1000x macrophotography of everyday items like salt, pepper, fruits and vegetable by Drew Geraci, who used a Sony A9 camera, a microscope and a slider rig to capture the detail.
Remember that Summer in Dublin?
Filmmaker Pete O’Doherty writes:
Barry Delaney (the photographer) spent three years down by the Custom House starting back in 2007 photographing those who hung about that area at the time…
The Copper Coast, Ballydowane Bay, County Waterford
Photographer Kieran Russel writes:
Very Last minute dash to Ballydowane yesterday evening for a passing lightning storm. Got a fairly good strike rate but as it was almost completely dark composing the images became very difficult.
Taken in the studio he created in the back room of his pub in his home town of Macroom, County Cork, Dennis Dinneen’s portraits, which he worked on from the 50s to the 70s, add up to a detailed and affecting picture of an entire community.
Dennis Dinneen is at Douglas Hyde Gallery, Trinity College, Dublin, until May 27.
Not your average snaps.
Above: Beyond Dreams, Sibillini Mountains National Park, Italy by Francesco Russo; Jacks at Cabo Pulmo, Mexico by Christian Vizl; Diamond Dust by Masayasu Sakuma; Lady in Red, Montenegro by Placido Faranda; Moody: Mount Fuji by Ann Ric; NYC Light II by Lars Sivars; Silkie shark at Roca Partida by Christian Vizi and Walking on Water, the Solomon Islands by Pier Mane.
A look at some iconic reggae album covers, photographed in their original locations around London over four decades later, for Covers, an anthology of classic sleeves and the Thames-side surroundings that informed them, by photographer Alex Bartsch.
Writes Erin MacLeod in Pitchfork:
“London must be, outside of Jamaica, the place that is most richly influenced by Jamaican people living there,” says Al Newman (AKA Al Fingers) of One Love Books, the publisher behind Covers and a number of evocative books related to reggae. “I grew up in London and I grew up with Jamaican culture. But it is also kind of an unknown history to many people in the UK.”
The book has successfully completed Kickstarter funding, but is still available for pre-order here.
Ballinasloe Horse Fair, Ballinasloe, Co Galway
Photographer Donal Moloney writes:
2016 was just the second year I had been to the Ballinasloe Horse Fair. I only travel down for Saturday’s activities. The photographic draw of both characters and animals is magnetic.
Last year a couple of online papers slated the photographs and some even accused me of supporting animal cruelty. Nothing could be further from the truth.
Whether it’s a horse fair or a dilapidated building, I find both photographically fascinating and exciting. I record the event and allow the viewer to make up their own mind. I’m a commercial photographer but shoot such personal projects like this for my own pleasure and for no financial reward.
I also enjoy speaking to those who attend and listening to how they manage their daily lives within a culture so far removed from mine. I don’t necessarily agree with some of their traits but I respect them. One also has to remember that the traveller community only represent a part of this huge community. Most punters are genuine equine lovers both buying and selling.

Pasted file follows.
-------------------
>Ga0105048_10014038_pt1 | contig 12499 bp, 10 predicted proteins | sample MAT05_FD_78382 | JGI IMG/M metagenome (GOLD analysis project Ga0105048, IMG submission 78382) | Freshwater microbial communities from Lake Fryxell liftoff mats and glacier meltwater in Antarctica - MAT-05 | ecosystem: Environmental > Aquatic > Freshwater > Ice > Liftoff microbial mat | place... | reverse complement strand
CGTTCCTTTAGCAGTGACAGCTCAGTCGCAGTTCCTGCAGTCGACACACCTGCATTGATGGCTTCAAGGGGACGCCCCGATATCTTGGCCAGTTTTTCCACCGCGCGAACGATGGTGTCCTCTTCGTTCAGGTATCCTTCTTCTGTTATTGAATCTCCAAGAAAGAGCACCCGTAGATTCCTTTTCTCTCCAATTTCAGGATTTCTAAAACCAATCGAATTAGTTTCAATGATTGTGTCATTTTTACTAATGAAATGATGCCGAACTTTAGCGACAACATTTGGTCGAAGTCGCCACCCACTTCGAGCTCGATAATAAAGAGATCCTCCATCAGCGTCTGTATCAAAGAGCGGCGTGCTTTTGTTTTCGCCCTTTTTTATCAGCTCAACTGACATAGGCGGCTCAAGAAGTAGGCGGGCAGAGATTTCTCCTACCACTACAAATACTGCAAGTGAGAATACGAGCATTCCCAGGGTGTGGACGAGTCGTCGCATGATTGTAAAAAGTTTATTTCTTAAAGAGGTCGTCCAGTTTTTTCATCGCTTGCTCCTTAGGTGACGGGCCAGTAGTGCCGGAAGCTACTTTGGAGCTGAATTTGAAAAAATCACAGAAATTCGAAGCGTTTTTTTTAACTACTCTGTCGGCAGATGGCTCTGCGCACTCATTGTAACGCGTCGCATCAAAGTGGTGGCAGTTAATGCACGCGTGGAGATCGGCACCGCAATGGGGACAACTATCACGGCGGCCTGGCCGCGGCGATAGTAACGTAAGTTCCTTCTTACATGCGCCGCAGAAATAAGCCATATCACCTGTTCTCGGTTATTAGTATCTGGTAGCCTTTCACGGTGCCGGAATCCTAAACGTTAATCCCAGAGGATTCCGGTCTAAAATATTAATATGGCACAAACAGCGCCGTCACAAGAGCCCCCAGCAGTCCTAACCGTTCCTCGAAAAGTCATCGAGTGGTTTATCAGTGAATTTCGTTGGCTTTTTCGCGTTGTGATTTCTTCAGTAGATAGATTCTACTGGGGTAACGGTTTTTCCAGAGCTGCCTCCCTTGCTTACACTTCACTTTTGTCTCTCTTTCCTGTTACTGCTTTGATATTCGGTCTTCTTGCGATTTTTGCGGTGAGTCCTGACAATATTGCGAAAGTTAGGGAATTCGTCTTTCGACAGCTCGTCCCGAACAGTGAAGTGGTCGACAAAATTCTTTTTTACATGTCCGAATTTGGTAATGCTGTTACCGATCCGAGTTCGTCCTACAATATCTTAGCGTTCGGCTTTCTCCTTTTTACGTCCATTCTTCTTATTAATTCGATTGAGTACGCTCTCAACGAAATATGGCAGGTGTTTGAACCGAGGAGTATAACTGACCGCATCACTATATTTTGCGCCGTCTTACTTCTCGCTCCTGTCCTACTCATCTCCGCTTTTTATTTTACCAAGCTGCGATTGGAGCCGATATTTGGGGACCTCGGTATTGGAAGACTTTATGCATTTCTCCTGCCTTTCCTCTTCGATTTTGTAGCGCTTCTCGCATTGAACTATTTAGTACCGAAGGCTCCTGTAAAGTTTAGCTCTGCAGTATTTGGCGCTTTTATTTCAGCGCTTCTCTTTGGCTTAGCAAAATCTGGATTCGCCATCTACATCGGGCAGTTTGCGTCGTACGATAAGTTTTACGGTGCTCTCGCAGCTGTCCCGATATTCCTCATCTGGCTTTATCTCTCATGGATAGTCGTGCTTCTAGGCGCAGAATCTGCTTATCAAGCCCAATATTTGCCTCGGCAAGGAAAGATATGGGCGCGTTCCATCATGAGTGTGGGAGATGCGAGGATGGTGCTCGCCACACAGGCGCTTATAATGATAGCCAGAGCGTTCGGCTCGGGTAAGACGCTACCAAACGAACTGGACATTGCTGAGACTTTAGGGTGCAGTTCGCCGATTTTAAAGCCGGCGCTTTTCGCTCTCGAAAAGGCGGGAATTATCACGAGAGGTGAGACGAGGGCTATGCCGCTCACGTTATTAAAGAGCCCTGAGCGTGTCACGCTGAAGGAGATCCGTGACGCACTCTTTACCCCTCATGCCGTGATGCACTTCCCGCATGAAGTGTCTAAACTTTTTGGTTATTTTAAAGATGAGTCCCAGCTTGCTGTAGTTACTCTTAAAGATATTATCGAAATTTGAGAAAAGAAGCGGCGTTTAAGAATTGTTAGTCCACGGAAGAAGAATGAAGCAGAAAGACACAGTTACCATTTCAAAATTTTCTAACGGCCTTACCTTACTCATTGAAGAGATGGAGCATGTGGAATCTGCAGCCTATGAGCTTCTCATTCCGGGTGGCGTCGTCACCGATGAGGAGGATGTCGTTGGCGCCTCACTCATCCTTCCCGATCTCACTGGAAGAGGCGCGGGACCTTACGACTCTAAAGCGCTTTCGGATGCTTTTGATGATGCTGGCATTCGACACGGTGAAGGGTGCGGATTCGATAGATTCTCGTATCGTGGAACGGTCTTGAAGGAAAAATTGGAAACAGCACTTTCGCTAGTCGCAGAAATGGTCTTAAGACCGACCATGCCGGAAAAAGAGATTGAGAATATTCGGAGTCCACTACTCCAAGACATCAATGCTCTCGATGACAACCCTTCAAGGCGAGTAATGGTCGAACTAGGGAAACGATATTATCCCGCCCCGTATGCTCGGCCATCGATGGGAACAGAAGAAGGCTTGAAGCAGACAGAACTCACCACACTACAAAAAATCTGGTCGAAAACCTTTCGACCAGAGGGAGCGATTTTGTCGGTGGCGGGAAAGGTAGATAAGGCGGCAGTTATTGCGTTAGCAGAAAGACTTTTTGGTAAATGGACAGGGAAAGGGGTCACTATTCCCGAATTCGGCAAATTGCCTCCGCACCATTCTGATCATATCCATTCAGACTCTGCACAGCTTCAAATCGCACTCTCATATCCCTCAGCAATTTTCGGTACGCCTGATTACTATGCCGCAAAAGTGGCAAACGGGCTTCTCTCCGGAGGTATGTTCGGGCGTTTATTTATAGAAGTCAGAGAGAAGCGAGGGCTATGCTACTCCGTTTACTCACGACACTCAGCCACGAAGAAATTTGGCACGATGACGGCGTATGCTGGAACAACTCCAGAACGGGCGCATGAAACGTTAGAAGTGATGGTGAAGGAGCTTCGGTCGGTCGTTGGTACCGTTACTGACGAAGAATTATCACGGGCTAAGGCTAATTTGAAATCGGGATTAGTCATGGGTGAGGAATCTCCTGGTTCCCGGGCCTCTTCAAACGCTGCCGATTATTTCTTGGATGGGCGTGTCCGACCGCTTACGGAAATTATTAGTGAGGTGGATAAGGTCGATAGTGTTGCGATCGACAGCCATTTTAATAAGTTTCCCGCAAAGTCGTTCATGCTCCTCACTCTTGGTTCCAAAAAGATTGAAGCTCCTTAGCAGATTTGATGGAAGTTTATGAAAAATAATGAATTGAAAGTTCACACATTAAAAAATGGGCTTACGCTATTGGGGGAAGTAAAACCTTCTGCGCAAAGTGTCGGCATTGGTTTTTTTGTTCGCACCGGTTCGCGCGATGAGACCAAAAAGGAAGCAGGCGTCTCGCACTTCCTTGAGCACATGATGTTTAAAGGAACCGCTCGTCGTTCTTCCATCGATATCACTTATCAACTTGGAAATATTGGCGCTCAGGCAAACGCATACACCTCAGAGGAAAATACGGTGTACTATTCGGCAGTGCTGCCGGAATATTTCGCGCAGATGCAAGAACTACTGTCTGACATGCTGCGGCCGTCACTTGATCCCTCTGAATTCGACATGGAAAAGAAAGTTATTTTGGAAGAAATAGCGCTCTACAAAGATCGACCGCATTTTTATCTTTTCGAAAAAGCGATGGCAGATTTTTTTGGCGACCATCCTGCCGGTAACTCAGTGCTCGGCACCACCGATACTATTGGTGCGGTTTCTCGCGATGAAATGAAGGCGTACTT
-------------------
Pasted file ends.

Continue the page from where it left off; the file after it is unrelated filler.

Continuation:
One farmer from Roscommon (who I also met last year) stood in the green for 5 days with 3 horses and sold nothing. He said that sales were way down this year and blamed it on Brexit and the “pound sterling”. It’s a hard old life but they’ll all be back again next year.
Donal Moloney writes:
Few things are certain in life, for everything else there is an insurance policy. House, car, life, health, pet, travel . Every angle of our mortal existence is covered. Life is sorted and all at a premium. Or so it seems.
A short drive from one of our major cities is a small cluster of rural houses. Most of the residents have been lifelong neighbours. They farm together, they pray together, some have worked the railway together.
But that’s often where the familiarity ends and the isolation begins. Behind closed doors just like any neighbourhood is a story of love, loss, neglect and speculation. A whole world of uncertainty.
In the autumn of his life now, the owner of this house is no longer able to care for himself following a car accident. He left the priesthood to become a garda, never married and grew up surrounded by other males, namely his father and brother.
Locals say a visit to the house would be greeted with the front door being opened just a crack, just enough to have a quick chat and no more.
These men protected each other and showed little interest in widening their circle of friends. A day out was a dinner downtown followed by people watching from the side of the road as cars travelled back and forth to the nearby racetrack.
Yet despite this impenetrable defence, the selflessness of a few of the locals has brought glimpses of human warmth and kindness into their lives. Christmas dinners were prepared by neighbours wives and delivered year after year to the three men. The cats who still occupy the house are checked on and fed by a local lady.
The same lady who helped the current owner and last remaining son carry out basic day to day chores before he eventually went into care. She continues to bring him on weekly outings from the care home and takes him back to the house once in a while to check things over. She too is approaching the autumn of her years.
Nothing it seems is ever certain no matter how over insured and risk adverse we become but we can nevertheless make a few assumptions. Nature abhors a vacuum and will quickly rush in to fill in the gaps.
And love, no matter how we resist and protect ourselves against it, will wangle it’s way in and around us, embracing us and connecting us to the most basic but beautiful risk of all. LIFE.